Should some regions not be able to complete all these steps on time, they will not be able to export to the EU under an EPA. Countries having concluded an interim EPA in 2007 will lose their EPA preferential market access to the EU, unless they take all the steps to implement their interim EPAs. But this is most unlikely should regional EPA negotiations progress well, or be concluded. In fact, it would not be politically acceptable for any government to sign an old (controversial) interim EPA and send it to its national parliament for ratification while a regional EPA is near completion or already concluded. How to address temporary loss of preferences during this transition period is thus likely to become a hot issue in 2014. This will also call for a political approach towards technical solution to avoid an absurd temporary loss of preference.

    Box 1: EPAs in a nutshell

    The economic partnership agreements (EPAs) are meant to be development-focused comprehensive reciprocal free trade and economic agreements, negotiated and whenever possible concluded by the European Union (EU) on a regional basis with African, Caribbean and Pacific (ACP) countries. They were meant to replace the EU unilateral trade preferences for the ACP initiated under the framework of successive Lomé Conventions and extended until the end of 2007 under the Cotonou Agreement, which required a waiver at the World Trade Organization (WTO). The EPA negotiations were initiated in 2002. By the end of 2007, only 36 ACP countries had concluded EPAs with the EU. With the exception of the Caribbean, all agreements were interim free trade agreements concluded to preserve the market access of these countries to the EU. Under Market Access Regulation (MAR) 1528 of 1st January 2008, the EU granted duty-free quota-free market access to the all the exports from EPA countries. Since 2008, the other ACP countries have been exporting to the EU under the Generalised System of Preferences (GSP), which provides duty-free quota-free market access to exports from least developed countries (LDCs) under the Everything-But-Arms (EBA) initiative. EPA negotiations have continued with all African regions and the Pacific, with a view to conclude regional agreements. The EU has given African and Pacific countries until 1st October 2014 to complete new trade agreements between the two, or ratify existing ones, if they do not want their exports to risk facing higher restrictions to the European market.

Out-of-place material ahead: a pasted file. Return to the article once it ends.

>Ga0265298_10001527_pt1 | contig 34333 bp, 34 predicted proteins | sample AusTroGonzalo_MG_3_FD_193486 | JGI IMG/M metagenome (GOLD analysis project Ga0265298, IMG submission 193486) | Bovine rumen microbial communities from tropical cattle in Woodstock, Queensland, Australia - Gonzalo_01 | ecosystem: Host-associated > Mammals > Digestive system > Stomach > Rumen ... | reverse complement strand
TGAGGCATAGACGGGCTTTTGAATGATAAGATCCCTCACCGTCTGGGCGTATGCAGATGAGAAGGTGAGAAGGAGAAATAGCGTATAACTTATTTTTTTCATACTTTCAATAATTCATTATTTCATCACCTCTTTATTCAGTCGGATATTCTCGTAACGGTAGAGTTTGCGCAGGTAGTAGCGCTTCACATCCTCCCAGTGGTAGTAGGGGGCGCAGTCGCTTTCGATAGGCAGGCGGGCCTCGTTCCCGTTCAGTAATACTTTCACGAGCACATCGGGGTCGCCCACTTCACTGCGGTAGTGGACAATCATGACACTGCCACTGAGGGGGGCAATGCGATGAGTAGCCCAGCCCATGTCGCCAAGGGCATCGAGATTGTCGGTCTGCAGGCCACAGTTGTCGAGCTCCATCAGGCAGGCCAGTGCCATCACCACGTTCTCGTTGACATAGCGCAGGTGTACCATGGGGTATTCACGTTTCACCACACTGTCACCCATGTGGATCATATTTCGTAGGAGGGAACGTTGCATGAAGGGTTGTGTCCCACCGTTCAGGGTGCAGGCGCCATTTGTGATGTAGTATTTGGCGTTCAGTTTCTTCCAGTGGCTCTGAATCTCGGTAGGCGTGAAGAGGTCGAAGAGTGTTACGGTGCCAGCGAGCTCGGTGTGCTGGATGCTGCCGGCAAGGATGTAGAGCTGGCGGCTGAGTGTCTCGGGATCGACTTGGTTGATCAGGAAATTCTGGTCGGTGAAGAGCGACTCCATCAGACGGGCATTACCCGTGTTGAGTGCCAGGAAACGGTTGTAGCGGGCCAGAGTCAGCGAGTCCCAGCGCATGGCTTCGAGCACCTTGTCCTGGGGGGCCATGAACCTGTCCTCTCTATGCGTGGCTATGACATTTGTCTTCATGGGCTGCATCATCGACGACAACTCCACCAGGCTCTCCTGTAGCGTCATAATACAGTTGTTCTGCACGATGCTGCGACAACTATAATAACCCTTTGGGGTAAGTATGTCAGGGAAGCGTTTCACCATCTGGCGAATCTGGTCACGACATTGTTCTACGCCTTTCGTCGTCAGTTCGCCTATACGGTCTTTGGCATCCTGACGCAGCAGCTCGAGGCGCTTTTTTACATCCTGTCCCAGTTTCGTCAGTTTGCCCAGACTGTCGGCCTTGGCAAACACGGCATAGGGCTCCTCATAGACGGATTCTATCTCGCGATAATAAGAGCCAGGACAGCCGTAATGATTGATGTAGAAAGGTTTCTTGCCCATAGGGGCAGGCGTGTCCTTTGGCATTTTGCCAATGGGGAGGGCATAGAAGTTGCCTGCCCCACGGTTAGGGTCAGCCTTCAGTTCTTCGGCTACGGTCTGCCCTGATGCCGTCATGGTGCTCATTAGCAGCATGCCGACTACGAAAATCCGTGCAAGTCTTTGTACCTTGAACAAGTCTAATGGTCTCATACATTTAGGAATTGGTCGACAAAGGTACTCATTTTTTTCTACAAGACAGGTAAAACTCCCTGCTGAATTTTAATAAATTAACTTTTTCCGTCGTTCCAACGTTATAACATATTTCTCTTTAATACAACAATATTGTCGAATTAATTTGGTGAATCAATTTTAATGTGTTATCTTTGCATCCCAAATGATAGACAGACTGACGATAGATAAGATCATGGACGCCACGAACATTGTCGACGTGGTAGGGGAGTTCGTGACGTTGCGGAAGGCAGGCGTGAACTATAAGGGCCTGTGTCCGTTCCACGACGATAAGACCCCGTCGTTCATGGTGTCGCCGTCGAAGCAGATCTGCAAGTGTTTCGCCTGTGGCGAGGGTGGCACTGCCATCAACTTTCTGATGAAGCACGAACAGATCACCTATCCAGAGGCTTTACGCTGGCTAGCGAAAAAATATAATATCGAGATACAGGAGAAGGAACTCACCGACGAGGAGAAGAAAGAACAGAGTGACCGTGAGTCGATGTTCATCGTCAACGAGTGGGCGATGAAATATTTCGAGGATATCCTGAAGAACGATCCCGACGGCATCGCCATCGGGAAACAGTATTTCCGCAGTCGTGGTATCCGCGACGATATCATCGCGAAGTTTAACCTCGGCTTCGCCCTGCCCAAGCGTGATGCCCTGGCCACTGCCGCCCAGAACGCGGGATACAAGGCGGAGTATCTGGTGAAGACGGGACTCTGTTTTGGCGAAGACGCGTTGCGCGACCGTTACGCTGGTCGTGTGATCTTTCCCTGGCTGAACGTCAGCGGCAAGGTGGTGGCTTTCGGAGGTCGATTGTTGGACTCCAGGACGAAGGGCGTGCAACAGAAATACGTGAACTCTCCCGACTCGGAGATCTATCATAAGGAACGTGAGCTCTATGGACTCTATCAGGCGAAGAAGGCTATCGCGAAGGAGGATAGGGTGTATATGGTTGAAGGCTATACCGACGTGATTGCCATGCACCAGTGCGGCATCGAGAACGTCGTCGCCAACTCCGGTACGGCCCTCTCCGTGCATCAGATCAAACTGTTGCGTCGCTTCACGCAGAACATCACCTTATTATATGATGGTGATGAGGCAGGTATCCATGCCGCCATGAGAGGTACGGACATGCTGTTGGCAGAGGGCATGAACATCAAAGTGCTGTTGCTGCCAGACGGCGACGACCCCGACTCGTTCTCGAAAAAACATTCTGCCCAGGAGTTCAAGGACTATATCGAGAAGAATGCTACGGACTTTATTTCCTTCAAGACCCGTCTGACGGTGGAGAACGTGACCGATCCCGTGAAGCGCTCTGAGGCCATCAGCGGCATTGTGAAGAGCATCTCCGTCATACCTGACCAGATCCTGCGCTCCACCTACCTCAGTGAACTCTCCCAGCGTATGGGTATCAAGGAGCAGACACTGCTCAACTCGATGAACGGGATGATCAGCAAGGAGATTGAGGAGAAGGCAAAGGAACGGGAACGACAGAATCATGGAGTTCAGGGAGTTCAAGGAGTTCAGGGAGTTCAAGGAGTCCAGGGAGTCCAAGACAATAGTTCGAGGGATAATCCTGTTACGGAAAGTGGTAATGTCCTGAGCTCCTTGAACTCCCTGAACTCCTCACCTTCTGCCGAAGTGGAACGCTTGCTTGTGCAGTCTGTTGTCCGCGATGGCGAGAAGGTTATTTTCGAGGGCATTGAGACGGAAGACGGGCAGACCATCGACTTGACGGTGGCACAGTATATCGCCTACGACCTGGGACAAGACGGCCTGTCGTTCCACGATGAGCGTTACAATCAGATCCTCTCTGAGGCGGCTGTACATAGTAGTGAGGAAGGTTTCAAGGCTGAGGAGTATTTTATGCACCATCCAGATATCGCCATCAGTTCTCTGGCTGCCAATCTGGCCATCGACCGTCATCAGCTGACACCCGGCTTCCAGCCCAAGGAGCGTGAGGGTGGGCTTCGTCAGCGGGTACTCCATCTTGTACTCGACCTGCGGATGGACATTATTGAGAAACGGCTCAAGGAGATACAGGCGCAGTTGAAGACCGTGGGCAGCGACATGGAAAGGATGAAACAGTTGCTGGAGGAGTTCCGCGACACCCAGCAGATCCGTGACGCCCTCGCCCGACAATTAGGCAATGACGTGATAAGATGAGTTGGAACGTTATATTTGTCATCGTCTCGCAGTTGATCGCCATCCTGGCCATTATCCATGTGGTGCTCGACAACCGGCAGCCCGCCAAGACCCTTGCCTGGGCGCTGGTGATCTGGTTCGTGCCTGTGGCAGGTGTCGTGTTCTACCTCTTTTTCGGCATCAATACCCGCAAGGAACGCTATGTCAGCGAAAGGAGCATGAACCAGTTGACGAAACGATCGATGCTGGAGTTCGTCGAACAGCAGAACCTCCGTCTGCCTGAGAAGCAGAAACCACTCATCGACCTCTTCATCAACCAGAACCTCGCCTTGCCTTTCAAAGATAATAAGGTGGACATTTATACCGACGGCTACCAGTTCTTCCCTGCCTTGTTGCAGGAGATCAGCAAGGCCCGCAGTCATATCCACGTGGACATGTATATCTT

Infograph: EPA Highlights


    Dr San Bilal and Isabelle Ramdoo are respectively Head and Deputy Head of the Economic Transformation and Trade Programme at ECDPM. San Bilal is also the editor of GREAT Insights.


    1. See and article by Quentin de Roquefeuil in this issue of GREAT Insights.


    Bilal, S. 2013. Trade talks set to disrupt Africa-Europe relations and poison the upcoming Africa-EU Summit, ECDPM Briefing Note No. 58, November.

    Ramdoo I. and S. Bilal. 2013. What would it take to make an EPA economically and politically feasible for Europe and Africa? Elements for consideration ahead of the EU-Africa Summit of April 2014, ECDPM Briefing Note No. 57, November 2013,

    Ramdoo, I. and S. Bilal. 2013. European Trade Policy, Economic Partnership Agreements and Regional Integration in Africa. in: KleimannI, D. (ed.). EU Preferential Trade Agreements: Commerce, Foreign Policy, and Development Aspects, 2013, European University Institute.

    This article was published in GREAT Insights Volume 2, Issue 8 (November 2013).